By Jack El-Hai (Regular Contributor)
As a schoolboy, Bobby Watson sold peanuts amid the laughs and groans in the Olympic Theater in Springfield, Illinois. He soon became a vaudevillian himself, joined a traveling medicine show, and struggled to the stages of Broadway by the time he was 30. There Watson made his mark as a musical performer and comedian, performing in such shows as The Rise of Rosie O’Reilly, American Born, and The Greenwich Village Follies.
Who could have guessed that the prat-falling and facially expressive actor would someday become best known for his repeated portrayals of the world’s most reviled leader, Adolf Hitler?
Germany’s führer had first become actor’s fodder in 1935, when the actor Konparu Minamizato played him in the little-seen Japanese short film Uma Kaeru. Five years later, in his most commercially successful film The Great Dictator, Charlie Chaplin appeared as Hitler and famously performed a mock ballet with a floating globe.
At about the same time, however, someone noticed that Watson — already a veteran of dozens of minor film comedies — bore a strong resemblance to Hitler. When he donned a National Socialist costume, brushed across his hair, and sported the distinctive Hitlerian mustache, the similarity was remarkable. Watson appeared as the Nazi for the first time in a Three Stooges short titled You Natzy Spy, which was followed by another Moe, Larry, and Curly comedy called I’ll Never Heil Again.
From those roles as Hitler, Watson was off and running. He impersonated Hitler many times in the years that followed, in such films as Hitler: Dead or Alive (1942), The Miracle of Morgan’s Creek (1944), The Hitler Gang (1944), A Foreign Affair (1948), The Story of Mankind (1957), On the Double (1961), and finally The Four Horsemen of the Apocalypse (1962). Only Watson’s death in 1965 ended the streak.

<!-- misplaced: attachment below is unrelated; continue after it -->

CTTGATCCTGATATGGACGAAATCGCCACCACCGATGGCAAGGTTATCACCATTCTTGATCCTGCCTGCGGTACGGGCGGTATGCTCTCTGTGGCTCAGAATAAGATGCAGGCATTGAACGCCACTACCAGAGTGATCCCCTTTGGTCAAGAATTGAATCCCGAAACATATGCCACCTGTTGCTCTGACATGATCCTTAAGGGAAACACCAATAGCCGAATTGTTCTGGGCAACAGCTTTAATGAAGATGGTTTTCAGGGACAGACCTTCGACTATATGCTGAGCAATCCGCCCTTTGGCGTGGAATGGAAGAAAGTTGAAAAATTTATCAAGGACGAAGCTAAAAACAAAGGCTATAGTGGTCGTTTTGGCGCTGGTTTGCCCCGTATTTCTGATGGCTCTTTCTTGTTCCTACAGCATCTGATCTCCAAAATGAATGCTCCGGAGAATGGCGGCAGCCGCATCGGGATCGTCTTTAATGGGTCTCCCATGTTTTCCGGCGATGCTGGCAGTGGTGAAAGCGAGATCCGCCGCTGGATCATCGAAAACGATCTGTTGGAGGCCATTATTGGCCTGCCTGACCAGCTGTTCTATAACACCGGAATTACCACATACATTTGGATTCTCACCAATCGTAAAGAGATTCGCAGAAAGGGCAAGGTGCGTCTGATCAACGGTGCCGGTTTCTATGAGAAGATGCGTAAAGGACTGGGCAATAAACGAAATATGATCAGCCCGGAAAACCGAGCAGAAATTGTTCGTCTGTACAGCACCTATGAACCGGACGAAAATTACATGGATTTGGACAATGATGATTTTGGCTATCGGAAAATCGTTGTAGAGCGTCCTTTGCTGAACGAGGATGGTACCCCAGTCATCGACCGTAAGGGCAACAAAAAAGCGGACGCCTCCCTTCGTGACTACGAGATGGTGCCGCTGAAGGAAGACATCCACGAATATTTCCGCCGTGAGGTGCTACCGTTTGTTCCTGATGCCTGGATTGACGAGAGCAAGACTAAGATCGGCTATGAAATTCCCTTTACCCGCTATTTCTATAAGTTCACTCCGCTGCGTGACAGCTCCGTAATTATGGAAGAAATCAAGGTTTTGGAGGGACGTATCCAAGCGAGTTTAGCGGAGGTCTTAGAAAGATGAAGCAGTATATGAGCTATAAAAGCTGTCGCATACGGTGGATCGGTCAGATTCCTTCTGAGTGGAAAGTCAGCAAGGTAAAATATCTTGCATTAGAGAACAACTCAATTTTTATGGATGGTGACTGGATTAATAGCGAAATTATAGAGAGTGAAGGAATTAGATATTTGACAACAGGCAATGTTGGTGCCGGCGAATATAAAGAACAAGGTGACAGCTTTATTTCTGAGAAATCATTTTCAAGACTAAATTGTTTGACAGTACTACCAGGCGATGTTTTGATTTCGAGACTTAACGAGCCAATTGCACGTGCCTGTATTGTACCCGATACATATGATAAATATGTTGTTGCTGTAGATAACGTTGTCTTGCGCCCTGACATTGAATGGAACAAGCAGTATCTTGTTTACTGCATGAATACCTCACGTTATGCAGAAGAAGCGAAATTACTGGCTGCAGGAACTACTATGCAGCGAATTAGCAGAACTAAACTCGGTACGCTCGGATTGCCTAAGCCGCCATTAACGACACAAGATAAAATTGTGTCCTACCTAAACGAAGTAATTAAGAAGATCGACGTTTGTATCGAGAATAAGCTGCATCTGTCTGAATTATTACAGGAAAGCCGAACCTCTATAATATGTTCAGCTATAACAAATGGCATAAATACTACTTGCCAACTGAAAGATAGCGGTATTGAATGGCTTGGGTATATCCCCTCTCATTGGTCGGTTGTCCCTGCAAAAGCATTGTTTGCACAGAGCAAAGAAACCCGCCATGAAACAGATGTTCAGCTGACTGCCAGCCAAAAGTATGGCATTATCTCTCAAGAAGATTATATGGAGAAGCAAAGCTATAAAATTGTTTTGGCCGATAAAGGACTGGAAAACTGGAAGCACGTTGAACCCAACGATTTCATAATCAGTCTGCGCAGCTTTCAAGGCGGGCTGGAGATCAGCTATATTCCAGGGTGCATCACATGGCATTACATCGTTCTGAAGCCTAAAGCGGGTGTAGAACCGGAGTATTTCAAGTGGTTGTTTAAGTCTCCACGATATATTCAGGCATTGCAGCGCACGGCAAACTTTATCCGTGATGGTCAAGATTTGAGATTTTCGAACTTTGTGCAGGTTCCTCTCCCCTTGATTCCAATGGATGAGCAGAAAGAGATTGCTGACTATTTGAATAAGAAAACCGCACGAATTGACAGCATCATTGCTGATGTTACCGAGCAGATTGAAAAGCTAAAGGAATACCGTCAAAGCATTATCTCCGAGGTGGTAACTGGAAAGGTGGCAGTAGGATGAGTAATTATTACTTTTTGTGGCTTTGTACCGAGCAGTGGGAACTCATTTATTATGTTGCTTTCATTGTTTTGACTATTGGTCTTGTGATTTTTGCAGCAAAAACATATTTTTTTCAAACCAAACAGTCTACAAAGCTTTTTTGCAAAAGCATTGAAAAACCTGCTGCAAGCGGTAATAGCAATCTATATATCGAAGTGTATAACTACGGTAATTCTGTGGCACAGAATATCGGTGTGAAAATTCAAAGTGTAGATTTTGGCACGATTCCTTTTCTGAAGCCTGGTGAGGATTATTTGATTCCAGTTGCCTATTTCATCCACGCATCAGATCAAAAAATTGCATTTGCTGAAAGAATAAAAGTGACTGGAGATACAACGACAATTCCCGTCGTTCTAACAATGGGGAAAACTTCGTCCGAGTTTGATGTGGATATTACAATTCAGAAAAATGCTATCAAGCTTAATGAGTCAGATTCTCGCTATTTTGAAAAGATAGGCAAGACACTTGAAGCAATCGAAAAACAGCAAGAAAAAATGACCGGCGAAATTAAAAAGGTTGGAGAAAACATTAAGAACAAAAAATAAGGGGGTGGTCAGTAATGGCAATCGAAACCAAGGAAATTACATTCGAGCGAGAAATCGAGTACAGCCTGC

Watson, it should also be remembered, acted in many movies without wearing the swastika armband. He was an Ozmite in The Wizard of Oz and a diction coach in Singin’ in the Rain, and he wrote three comedies that were produced during the 1930s.
After Watson, many more actors chewed through parts as the German leader. Among the best known are Billy Frick (who only appeared in films once not as Hitler), Anthony Hopkins, Alec Guinness, Michael Sheard, Ian McKellen, and Derek Jacobi. None of these great actors looked the part more than Watson. For the rest of human history, Hitler’s image in newsreels and Leni Riefenstahl documentaries will compete against the comic portrayals of the boy from Springfield.
Bakke, Dave. “Famous Springfieldians.” Springfield State Journal-Register, November 6, 2011.
Mitchell, Charles P. The Hitler Filmography: Worldwide Feature Film and Television Miniseries Portrayals, 1940 through 2000. McFarland, 2002.
This post first appeared at Wonders & Marvels on 8 February 2013.